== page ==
|Endorsing is deprecated in JDK 1.8 and will be removed in future JDK version. If you can't rely on endorsing with your JDK version, be sure JBossWS components (in particular org.jboss.ws.cxf:jbossws-cxf-factories) come before jars of any other JAX-WS implementation in your classpath.|
An interesting approach for running a WS client is to leverage JBoss Modules, basically getting a classloading environment equivalent to the server container WS endpoints are run in. This is achieved by using the jboss-modules.jar coming with WildFly as follows:
The client.jar is meant to contain the WS client application and include a MANIFEST.MF file specifying the proper Main-Class as well as JBoss Module dependencies, for instance:
Finally, users can of course setup their application classpath manually (e.g when compiling and running the application directly through javac / java command or using Ant). As for the Maven project approach mentioned above, properly setting java.endorsed.dirs system property is also required.
A convenient approach to start a new project aiming at providing and/or consuming a JAX-WS endpoint is to use the JBossWS jaxws-codefirst Maven Archetype. A starting project (including working build and sample helloworld client and endpoint) is created in few seconds. It's simply a matter of issuing a command and answering to simple questions on the desired artifact and group ids for the project being generated:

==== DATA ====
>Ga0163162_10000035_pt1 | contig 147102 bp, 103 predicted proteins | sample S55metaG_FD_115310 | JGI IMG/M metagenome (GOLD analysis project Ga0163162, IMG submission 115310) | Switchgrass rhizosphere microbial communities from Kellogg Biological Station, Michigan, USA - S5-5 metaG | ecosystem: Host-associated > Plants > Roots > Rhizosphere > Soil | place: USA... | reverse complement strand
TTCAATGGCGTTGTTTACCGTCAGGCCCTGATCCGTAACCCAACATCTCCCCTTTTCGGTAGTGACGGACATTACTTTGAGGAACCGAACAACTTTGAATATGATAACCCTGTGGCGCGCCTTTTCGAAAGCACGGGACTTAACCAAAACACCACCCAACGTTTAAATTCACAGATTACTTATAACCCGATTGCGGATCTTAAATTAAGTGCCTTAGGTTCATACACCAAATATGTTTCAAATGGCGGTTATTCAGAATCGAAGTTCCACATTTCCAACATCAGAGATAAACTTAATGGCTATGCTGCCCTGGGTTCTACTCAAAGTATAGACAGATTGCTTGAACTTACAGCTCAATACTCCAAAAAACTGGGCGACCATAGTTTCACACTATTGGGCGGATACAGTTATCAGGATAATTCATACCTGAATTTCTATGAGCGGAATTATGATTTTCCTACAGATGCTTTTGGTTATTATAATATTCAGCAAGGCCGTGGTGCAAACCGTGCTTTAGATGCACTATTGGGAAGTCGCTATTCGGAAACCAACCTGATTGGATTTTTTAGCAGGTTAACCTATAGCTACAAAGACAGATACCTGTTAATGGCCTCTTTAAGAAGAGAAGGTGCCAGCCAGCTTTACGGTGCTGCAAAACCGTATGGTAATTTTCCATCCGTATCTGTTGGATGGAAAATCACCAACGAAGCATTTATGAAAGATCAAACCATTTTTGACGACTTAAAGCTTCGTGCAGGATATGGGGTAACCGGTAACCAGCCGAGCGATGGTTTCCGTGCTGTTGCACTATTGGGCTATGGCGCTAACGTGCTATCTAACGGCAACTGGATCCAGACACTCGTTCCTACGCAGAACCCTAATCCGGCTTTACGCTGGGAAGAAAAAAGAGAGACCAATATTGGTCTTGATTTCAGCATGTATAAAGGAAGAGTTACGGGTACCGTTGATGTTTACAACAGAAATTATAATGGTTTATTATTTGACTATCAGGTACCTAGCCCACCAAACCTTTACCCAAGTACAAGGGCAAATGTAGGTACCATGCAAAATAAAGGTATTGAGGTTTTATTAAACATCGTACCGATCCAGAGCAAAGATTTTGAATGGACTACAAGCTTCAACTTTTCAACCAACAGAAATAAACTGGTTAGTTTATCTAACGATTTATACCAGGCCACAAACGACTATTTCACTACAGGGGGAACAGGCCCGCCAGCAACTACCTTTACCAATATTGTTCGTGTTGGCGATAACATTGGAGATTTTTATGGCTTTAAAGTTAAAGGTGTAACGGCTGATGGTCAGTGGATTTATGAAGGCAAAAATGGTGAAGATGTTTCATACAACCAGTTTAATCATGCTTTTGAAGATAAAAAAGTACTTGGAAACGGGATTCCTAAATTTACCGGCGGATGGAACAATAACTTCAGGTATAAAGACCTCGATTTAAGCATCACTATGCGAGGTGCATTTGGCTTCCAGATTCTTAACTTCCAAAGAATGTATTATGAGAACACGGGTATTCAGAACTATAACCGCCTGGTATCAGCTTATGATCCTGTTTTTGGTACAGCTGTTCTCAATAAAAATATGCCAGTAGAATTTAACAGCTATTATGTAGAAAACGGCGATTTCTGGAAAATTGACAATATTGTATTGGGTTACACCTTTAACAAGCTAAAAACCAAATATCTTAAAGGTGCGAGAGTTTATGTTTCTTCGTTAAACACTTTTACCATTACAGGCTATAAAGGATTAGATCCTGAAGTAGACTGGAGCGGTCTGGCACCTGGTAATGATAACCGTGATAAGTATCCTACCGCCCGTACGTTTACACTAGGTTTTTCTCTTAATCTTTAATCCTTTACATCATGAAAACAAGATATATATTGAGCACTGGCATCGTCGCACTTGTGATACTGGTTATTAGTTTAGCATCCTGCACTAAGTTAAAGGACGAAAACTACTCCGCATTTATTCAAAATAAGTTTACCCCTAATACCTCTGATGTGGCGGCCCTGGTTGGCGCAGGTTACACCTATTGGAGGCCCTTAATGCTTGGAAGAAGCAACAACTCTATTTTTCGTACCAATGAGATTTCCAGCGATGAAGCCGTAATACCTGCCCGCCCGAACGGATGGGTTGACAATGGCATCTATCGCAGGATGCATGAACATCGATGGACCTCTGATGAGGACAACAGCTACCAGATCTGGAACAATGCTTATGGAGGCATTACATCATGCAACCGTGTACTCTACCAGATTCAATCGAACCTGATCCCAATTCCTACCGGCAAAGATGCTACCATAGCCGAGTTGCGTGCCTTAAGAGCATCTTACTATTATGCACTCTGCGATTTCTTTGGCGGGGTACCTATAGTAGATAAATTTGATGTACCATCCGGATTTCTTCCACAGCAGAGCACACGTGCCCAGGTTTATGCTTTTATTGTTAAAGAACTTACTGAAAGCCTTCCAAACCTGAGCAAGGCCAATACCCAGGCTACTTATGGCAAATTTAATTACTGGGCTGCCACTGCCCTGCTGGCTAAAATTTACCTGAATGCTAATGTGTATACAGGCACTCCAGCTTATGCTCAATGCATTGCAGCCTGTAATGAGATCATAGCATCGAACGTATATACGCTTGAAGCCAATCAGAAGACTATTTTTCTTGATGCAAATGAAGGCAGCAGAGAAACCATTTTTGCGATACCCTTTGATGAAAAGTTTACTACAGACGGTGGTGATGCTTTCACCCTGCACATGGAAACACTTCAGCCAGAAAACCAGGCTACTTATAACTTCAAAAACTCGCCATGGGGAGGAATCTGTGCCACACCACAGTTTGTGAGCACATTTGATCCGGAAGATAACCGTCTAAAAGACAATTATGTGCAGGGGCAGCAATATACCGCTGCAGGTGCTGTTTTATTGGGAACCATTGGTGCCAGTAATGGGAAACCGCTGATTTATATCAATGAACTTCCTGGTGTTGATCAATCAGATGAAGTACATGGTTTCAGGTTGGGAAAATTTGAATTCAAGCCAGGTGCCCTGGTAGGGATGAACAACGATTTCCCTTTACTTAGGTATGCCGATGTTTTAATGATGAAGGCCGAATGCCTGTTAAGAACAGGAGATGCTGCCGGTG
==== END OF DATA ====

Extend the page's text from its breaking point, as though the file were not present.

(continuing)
The generated project includes:
- a sample HelloWorld code-first POJO endpoint
- an integration test that gets the WSDL contract for the above service, builds up a client and invokes the endpoint
- a pom.xml for creating a war archive; the project has proper WS component dependencies and uses both wsprovide and wsconsume maven plugins for generating the contract for the code-first endpoint and then generating the client stubs for such contract
- a plugin for deploying the archive on WildFly.
The project is built and tested by simply running:
The build processes the various plugins and calls into the JBossWS tools to generate all the required classes for building the deployment archive and client. The user can test the sample, have a look at the project structure and then either trash the sample endpoint and testcase and replace them with his own components, or modify them step-by-step to achieve what he needs.